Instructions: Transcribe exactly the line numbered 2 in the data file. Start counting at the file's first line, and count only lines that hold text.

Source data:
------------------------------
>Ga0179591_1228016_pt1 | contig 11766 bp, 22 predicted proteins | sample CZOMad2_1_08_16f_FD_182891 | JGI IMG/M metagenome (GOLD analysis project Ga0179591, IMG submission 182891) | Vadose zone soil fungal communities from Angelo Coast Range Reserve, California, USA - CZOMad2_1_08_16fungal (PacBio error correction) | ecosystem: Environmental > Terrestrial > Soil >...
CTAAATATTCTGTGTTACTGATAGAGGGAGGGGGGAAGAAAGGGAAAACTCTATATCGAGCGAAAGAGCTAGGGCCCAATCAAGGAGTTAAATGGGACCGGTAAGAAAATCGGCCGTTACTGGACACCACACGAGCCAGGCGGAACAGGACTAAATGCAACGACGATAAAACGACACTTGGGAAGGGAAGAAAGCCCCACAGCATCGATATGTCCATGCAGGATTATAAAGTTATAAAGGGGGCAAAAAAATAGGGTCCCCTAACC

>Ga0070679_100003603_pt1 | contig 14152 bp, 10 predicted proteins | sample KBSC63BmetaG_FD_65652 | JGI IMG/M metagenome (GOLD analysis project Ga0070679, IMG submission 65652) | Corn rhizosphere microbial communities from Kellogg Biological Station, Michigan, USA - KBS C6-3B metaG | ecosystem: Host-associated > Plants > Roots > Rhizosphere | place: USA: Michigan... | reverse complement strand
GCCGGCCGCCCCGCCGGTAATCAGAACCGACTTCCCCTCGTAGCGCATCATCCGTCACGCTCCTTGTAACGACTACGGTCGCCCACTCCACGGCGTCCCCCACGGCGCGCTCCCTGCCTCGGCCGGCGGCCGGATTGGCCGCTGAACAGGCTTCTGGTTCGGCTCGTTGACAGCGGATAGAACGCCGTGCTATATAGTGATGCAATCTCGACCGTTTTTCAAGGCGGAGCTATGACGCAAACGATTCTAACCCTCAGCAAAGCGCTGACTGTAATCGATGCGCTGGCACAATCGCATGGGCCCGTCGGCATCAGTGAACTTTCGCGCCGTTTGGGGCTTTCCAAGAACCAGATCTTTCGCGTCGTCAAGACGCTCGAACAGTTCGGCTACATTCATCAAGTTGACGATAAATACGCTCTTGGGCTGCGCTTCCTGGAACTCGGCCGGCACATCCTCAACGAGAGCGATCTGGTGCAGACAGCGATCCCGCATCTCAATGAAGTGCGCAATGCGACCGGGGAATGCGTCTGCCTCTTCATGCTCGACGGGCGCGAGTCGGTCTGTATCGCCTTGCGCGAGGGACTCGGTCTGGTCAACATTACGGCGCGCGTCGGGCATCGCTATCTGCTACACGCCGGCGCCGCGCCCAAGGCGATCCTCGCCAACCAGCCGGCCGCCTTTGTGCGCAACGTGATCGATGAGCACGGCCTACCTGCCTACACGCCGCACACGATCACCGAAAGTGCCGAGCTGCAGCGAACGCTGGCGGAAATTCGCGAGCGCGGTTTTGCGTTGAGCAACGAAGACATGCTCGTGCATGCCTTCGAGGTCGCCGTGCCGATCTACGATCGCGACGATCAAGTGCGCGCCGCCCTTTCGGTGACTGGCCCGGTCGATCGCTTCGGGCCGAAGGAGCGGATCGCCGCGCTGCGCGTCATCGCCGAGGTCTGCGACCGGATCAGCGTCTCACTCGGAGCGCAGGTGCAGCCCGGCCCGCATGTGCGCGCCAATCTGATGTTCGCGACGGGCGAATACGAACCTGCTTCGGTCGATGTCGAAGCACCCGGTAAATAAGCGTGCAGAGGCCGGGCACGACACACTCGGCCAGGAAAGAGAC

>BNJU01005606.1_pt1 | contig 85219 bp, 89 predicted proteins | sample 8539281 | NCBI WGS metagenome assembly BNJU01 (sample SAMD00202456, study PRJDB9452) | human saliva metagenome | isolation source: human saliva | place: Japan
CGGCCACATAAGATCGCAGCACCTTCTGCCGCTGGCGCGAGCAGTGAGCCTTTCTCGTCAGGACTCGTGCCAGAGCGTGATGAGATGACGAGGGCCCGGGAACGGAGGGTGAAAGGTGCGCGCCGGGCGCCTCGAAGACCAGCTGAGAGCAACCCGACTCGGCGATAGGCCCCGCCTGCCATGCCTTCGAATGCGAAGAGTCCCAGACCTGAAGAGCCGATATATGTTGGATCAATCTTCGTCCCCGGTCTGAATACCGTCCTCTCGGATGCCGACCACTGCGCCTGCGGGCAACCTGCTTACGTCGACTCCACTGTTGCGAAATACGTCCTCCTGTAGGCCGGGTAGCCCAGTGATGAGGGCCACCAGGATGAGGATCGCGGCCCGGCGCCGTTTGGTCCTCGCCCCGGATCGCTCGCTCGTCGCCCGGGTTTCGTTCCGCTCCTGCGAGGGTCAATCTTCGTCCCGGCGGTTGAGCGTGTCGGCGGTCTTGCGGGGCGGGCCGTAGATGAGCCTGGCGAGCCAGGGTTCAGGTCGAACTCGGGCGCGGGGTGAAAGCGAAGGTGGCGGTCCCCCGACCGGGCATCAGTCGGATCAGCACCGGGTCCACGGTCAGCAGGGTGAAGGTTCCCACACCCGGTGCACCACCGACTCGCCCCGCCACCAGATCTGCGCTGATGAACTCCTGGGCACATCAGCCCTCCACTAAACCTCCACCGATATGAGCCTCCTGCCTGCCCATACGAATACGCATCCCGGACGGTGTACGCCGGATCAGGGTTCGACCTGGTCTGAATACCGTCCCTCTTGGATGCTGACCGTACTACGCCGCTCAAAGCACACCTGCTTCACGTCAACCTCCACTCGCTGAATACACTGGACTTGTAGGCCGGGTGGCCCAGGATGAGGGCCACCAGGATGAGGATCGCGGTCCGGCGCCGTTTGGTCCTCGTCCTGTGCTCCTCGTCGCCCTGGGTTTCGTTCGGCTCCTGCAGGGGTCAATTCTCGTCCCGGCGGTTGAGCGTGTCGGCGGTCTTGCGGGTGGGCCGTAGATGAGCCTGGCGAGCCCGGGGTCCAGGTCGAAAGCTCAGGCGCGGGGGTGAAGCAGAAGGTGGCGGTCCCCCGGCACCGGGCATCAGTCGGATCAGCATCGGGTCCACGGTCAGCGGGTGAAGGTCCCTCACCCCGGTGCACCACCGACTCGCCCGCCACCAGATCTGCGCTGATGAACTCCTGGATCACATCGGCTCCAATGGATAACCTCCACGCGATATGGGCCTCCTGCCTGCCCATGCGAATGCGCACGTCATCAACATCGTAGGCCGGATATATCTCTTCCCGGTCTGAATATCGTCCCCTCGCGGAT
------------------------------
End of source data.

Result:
CTAAATATTCTGTGTTACTGATAGAGGGAGGGGGGAAGAAAGGGAAAACTCTATATCGAGCGAAAGAGCTAGGGCCCAATCAAGGAGTTAAATGGGACCGGTAAGAAAATCGGCCGTTACTGGACACCACACGAGCCAGGCGGAACAGGACTAAATGCAACGACGATAAAACGACACTTGGGAAGGGAAGAAAGCCCCACAGCATCGATATGTCCATGCAGGATTATAAAGTTATAAAGGGGGCAAAAAAATAGGGTCCCCTAACC